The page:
Understanding how ISIS is either inspiring or directing terror attacks like this this is important in dictating policy response, she added. It’s quite difficult to predict where the next attack will come from when attackers are acting relatively independently.

Matesan also noted that in this case, the attacker chose a high-profile venue with significantly less security than in other locations, such as in London. The fact that the victims included many women and children resulted in a high shock value.

“The message that ISIS wants to send is to be scared, that they’re coming for us, and that’s exactly the message that we need to undermine,” she said. “In terms of responses, of course enhanced security and intelligence cooperation and hardening targets is the only clear and obvious response. What perhaps is most important is what we should not do, and that is not to fall into the trap of provocation and in the trap of Islamophobia and xenophobia.”

Matesan also is a tutor in the College of Social Studies.

Yohe Rebuts Sen. Paul’s Call to Withdraw from Paris Climate Agreement

Gary Yohe

Gary Yohe

Gary Yohe, the Huffington Foundation Professor of Economics and Environmental Studies, rebuts an op-ed on Fox News in which U.S. Senator Rand Paul argues for the United States to withdraw from the Paris Climate Agreement. Writing on the site Climate FeedbackYohe explains that Paul’s opinion relies on the flawed claim that the agreement would do little to slow climate change and would cost American jobs.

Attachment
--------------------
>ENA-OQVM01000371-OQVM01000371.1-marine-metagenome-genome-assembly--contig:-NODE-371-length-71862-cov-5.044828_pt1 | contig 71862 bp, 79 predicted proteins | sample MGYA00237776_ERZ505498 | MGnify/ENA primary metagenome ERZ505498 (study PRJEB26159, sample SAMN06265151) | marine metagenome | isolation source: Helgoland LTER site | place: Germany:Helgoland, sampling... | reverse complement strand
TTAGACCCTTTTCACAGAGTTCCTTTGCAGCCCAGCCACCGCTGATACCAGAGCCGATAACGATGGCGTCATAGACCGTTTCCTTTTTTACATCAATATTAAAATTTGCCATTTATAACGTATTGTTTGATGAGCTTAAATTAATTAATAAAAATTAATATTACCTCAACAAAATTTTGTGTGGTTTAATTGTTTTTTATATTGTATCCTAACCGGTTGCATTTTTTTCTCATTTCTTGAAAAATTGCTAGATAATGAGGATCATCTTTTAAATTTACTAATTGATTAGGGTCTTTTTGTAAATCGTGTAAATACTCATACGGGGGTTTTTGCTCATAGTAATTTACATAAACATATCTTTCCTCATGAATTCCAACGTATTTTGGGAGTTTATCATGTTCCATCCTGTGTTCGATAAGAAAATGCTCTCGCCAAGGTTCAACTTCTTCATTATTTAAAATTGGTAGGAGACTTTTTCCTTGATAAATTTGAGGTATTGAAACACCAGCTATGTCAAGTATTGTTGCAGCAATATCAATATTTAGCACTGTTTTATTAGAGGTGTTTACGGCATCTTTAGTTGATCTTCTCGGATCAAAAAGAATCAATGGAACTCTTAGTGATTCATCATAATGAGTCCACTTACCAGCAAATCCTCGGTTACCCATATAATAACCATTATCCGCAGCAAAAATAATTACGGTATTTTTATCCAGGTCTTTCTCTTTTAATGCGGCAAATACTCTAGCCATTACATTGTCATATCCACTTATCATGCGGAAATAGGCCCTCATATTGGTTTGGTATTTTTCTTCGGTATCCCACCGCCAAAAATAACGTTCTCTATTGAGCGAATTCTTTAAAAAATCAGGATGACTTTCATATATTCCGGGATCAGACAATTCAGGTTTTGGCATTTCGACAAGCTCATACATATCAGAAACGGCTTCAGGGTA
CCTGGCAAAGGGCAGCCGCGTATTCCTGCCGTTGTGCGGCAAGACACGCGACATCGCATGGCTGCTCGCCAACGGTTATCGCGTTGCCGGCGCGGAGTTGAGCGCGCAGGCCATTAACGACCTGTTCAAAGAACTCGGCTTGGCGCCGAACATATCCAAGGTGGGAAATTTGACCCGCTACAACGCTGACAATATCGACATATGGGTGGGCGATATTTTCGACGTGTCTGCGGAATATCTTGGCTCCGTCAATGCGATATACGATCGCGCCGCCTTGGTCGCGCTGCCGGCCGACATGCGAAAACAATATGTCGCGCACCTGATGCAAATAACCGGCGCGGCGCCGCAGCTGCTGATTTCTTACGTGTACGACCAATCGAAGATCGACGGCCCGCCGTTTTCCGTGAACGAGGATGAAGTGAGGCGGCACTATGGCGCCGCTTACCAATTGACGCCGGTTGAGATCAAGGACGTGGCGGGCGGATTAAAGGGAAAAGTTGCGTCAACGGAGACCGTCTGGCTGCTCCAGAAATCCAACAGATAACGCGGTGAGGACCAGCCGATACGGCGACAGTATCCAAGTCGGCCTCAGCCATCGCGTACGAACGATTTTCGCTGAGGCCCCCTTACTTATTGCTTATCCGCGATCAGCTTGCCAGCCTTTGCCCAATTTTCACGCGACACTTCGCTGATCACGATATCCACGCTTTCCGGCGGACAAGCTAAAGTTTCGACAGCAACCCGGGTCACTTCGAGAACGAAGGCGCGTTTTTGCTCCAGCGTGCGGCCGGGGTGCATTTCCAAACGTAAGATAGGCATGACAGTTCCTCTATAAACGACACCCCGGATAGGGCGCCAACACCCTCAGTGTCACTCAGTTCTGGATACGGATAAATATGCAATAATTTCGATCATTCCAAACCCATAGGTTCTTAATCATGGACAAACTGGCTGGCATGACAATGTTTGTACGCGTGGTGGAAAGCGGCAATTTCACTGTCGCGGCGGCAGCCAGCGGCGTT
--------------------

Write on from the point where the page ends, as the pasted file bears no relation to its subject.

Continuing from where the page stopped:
Yohe breaks down Paul’s assertions regarding anticipated global warming—both with and without the agreement—as well as the Senator’s predictions that the agreement would cost the country 6.5 million in lost jobs and $3 trillion in lost GDP. Yohe contends that Paul relies only on analysis by economists who will produce numbers that support his view. Instead, Yohe points to the recent experience in both the U.S. as a whole and in California, which has a cap and trade program. Both have seen carbon emissions fall dramatically while unemployment has fallen and GDP growth has increased. “These simple economic observations contradict the Senator’s claims,” he writes.

Yohe goes on to explain why energy transformation on the scale envisioned by those who support the Paris Accord is economically feasible, and writes that renewable energy will be the growth sector of the first half of the century. For the U.S. to withdraw from the climate agreement “would reduce investment incentives in the United States. Leaving the Accord would thereby limit employment growth opportunities. It is here that the future employment of those displaced by the contraction of, for example, the coal industry, would otherwise be found.”

Community Celebrates Opening of Wesleyan RJ Julia Bookstore